Sesame originates in East Africa and is the oldest of the commercial oil seeds. The oil is a clear edible oil with a pleasant taste and a very good long shelf life if properly refined. Sesame has an oil content of 48-55% which is the highest of any oil crop while the protein content ranges from 44 to 48%.

Sesame seeds are either consumed directly as a highly nutritious foodstuff or processed by the confectionery and bakery industries. The seed hulls, which are bitter due to their oxalic content, can be removed with the use of steam. Ragouts and soups are often prepared with crushed sesame seeds. Sesame hay, if carefully dried, can be used as fodder. A large proportion of the world's sesame production goes towards producing edible oil.
Purely white sesame seeds are in demand on conventional and on ecological markets, because of their higher oil content than pigmented varieties.

By-products of oil extraction are an excellent protein component to mix into animal feed.

Nutritive Value per 100 g of edible Portion
Raw or Cooked Sesame Food
(Calories / %Daily Value*)
(g / %DV)
(g / %DV)
(g / %DV)
(g / %DV)
(mg / %DV)
(mg / %DV)
(mg / %DV)
Vitamin A
Vitamin C
Vitamin B 6
Vitamin B 12
(mg / %DV)
(mg / %DV)
(g / %DV)
Sesame Oil 884.0 / 44% 0.0 / 0% 100.0 / 154% 0.0 / 0% 0.0 / 0% 0.0 / 0% 0.0 / 0% 0.0 / 0% 0.0 IU/ 0% / 0.0 / 0% 0.0 / 0% 0.0 / 0% 0.0 / 0% 0.0 / 0% 0.0
Sesame seeds, whole, dried 573.0 / 29% 23.4 / 8% 49.7 / 76% 17.7 / 35% 975.0 / 98% 629.0 / 63% 14.5 / 81% 468.0 / 13% 9.0 IU / 0.0 0.0 / 0% 0.8 / 40% 0.0 / 0% 0.8 / 53% 0.2 / 15% 4.5
*Percent Daily Values (DV) are based on a 2000 calorie diet. Your daily values may be higher or lower, depending on your calorie needs.

Climatic conditions, soil and water management
Sesame needs a constant high temperature, the optimum range of growth, blossoms and fruit ripeness is 26 to 30°C.
Sesame only grows well in a warm climate and in East Africa it is only grown from sea level up to 1500 m. Most varieties of sesame are photoperiod sensitive .

In Kenya sesame is grown in the following areas:
  • Coast Province - Kwale, Kilifi and Lamu districts
  • Western Province - Busia, Bungoma and Kakamega
  • North Eastern Province - Mandera
  • Eastern Province - Meru

Good harvests can be expected when rainfall of 300-600 mm is equally distributed throughout the vegetation period. Optimum rainfall times: 35% before the first cusps are formed, 45% during the main blossoming period, 20% during the ripening period. Drought during harvesting is preferred. During each of its development stages, the plant is highly susceptible to water-logging, and can therefore only thrive during moderate rainfall, or when irrigation is carefully controlled in drier regions. Due to its tap roots, the plant is highly resistant to drought and can provide good harvests, when soil moisture is adequate.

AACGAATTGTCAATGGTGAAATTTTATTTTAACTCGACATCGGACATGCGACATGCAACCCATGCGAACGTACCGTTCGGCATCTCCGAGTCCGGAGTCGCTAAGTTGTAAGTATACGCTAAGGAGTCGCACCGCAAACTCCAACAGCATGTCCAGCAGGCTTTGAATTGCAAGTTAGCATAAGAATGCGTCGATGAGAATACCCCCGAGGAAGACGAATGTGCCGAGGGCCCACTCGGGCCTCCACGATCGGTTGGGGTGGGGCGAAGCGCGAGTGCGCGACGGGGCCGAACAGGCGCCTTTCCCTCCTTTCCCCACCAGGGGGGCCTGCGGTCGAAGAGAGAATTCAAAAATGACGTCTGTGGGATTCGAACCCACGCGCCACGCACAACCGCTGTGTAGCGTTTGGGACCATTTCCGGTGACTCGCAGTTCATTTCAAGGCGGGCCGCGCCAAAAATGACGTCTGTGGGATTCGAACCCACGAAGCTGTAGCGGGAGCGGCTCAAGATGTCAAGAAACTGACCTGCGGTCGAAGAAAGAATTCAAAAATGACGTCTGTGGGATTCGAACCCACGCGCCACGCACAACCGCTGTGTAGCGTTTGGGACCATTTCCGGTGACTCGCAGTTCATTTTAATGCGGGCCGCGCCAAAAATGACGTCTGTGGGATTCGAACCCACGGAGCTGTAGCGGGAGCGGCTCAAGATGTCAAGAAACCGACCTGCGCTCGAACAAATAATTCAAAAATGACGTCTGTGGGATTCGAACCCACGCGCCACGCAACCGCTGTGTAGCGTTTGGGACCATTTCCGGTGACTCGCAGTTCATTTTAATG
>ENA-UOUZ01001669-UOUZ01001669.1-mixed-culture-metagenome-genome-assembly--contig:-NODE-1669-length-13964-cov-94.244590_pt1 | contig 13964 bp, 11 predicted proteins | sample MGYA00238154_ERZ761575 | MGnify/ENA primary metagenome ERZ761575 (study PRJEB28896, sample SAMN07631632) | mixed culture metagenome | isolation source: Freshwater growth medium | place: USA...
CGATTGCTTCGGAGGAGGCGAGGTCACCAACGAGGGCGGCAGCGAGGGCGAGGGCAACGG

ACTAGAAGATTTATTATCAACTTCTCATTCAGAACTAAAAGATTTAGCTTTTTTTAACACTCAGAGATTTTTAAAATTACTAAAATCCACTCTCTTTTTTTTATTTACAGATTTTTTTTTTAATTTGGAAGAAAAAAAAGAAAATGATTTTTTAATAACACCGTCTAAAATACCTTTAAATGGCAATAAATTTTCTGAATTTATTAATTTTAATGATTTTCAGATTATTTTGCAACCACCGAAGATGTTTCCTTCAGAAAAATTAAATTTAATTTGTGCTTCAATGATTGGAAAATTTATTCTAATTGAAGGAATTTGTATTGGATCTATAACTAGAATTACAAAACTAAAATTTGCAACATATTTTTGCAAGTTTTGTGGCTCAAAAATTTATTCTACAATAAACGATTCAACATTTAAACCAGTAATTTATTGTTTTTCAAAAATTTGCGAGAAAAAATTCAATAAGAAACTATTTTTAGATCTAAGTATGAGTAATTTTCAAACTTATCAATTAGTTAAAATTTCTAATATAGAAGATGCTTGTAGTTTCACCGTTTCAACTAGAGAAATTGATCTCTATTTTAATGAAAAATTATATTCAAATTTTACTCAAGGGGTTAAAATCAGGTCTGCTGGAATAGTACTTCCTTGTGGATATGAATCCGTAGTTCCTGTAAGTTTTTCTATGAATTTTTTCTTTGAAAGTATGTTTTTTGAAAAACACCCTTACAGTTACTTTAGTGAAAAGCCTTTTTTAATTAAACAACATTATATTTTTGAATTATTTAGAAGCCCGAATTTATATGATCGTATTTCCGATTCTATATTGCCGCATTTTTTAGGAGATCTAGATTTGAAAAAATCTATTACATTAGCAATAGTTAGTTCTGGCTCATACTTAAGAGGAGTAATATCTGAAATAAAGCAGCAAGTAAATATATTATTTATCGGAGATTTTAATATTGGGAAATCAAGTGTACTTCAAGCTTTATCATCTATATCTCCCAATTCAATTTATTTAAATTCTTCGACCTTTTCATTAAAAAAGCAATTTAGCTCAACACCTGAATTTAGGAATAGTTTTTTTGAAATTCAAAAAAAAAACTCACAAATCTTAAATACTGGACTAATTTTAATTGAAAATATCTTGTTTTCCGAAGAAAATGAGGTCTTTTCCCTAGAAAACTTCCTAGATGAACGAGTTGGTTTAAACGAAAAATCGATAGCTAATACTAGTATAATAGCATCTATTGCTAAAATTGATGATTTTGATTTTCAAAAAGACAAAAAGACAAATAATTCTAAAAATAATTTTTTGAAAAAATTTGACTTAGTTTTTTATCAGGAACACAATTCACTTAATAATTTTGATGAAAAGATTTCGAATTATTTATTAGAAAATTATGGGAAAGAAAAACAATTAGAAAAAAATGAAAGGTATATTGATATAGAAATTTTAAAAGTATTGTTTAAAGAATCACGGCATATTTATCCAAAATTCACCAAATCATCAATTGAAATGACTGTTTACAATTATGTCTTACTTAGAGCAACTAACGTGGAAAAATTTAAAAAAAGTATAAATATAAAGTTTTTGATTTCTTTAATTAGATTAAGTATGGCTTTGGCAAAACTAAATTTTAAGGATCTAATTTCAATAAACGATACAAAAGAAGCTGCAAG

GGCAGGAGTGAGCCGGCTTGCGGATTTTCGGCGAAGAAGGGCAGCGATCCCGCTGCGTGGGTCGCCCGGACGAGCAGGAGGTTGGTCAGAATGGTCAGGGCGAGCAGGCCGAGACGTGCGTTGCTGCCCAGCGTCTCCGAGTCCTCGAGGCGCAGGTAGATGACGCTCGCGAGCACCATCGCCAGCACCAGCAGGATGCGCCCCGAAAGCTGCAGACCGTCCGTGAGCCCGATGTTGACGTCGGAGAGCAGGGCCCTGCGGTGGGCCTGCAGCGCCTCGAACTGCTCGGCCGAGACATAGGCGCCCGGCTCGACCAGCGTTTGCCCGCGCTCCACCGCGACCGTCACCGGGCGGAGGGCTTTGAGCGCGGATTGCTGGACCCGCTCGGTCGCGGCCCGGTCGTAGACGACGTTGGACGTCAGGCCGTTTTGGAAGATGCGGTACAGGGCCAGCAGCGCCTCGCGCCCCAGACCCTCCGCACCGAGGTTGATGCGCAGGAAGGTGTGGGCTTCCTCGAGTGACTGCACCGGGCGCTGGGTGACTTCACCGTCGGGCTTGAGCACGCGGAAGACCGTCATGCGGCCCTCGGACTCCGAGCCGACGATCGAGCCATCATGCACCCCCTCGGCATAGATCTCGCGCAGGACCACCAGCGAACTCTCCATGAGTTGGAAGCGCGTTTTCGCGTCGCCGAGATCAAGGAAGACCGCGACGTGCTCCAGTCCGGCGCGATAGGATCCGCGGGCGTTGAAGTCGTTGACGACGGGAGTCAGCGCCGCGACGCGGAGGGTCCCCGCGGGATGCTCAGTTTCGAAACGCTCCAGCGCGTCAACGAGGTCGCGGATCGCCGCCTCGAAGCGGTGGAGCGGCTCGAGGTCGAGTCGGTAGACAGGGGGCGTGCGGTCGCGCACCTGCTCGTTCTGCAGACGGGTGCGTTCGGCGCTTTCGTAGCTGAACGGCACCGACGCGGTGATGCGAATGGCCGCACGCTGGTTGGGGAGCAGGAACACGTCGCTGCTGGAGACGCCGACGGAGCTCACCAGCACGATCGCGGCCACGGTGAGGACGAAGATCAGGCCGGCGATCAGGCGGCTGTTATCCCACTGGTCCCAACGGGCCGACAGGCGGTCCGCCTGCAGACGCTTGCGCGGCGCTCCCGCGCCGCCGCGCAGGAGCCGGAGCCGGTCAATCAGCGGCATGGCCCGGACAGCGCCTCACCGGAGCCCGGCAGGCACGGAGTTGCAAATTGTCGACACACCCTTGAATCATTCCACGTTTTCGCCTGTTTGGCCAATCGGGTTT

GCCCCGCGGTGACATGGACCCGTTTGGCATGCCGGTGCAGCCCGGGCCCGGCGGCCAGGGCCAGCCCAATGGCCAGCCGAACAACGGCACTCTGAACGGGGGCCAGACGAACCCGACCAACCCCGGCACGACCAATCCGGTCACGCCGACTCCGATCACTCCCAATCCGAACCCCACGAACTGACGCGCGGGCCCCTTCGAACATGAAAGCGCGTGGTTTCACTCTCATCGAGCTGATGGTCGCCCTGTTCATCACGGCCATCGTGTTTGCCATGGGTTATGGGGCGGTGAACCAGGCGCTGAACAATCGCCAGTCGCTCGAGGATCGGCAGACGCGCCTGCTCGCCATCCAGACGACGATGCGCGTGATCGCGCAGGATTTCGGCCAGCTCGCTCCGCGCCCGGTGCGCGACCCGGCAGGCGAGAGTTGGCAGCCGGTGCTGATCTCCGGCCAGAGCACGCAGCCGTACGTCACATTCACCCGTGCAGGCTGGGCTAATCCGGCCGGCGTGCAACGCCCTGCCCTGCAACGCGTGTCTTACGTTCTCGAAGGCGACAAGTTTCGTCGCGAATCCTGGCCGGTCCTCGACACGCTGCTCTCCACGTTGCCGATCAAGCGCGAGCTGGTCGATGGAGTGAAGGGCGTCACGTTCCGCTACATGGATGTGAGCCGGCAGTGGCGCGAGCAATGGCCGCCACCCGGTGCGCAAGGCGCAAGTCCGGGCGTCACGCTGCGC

A wide range of soils are suitable for sesame cultivation. Optimal are well-drained, loose, fertile and sandy alluvial soils that have a pH value between 5.4 and 6.75. When irrigated, or during summer rain spells, sesame grows better in sandy than in heavy soils because it is very sensitive to high soil moisture content. It is not recommended to plant sesame on sloping ground, because its need of weed-free seed beds and its slow rate of early development can lead to erosion.

Sesame tolerates temperatures of 24-33°C and the crop matures in 120-140 days.

There are local varieties of sesame with black, white and brown seed colours. The black varieties are grown in the coastal region and the white in the western region of Kenya.
Imported varieties have lower performance than local varieties. The best of the imported varieties is "Morada", identified by its purple stems and leaves. It originated in Congo and further selected in Venezuela. It is higher yielding and more resistant to aphid attack. The local sesame varieties are branched and drought resistant but have a low yielding capacity and are susceptible to most diseases.

Propagation and planting
Sesame is often sown as an opening crop in a rotation, as it requires a fertile soil. In this case grasses must be eradicated as sesame is a poor competitor to weeds. Planting must be done as early in the rains as possible. A rough seed bed is required despite the small seed size of sesame. A smooth seedbed with a fine tilth is more likely to form a hard cap after heavy rains and prevent germination.
There are several cultivation methods:
  • Direct sowing in holes, with stick for support.
  • Sowing after narrow strips have been prepared.
  • Drilling in rows about 45 cm apart and later thinned (at a height of about 5-10 cm) to a distance of 15-20 cm within the row.
The optimum depth to sow is around 1.5 to 2.5 cm. It is important to sow at an even depth to ensure simultaneous and uniform growth of the crop. Small-holder farmers will often sow by hand.. This method requires 5-10 kg/ha of seeds. Mixing seed with sand, dry soil, ash or dried, sieved manure or compost will help to make seed distribution more uniform. In order to achieve an optimum crop density, branching varieties should be singled out to 6-10 cm, or definitely less than 15 cm distance within the rows when they reach a height of 5-10 cm.

Intercropping. Sesame is often sown with other crops such as pigeon peas, maize or sorghum. It grows to a height of 1-2 m.

Young sesame plants grow very slowly during the first 25 days, due to the small seed size, and are not yet strong enough to compete against weeds. Natural weed resistance sets in when growth rapidly accelerates, after the plants have attained a height of 10 cm. For this reason, the field should be kept as weed-free as possible during the first 20-25 days after seeding. This is usually achieved through 2-3 hand cultivations or by slashing weeds at soil surface as soon as practically possible, and hand weeding the rows of crops.
Additional measures in weed control include:
  • Early working in of the weeds and harvest residues from the previous crop.
  • The planting of rapidly-growing varieties.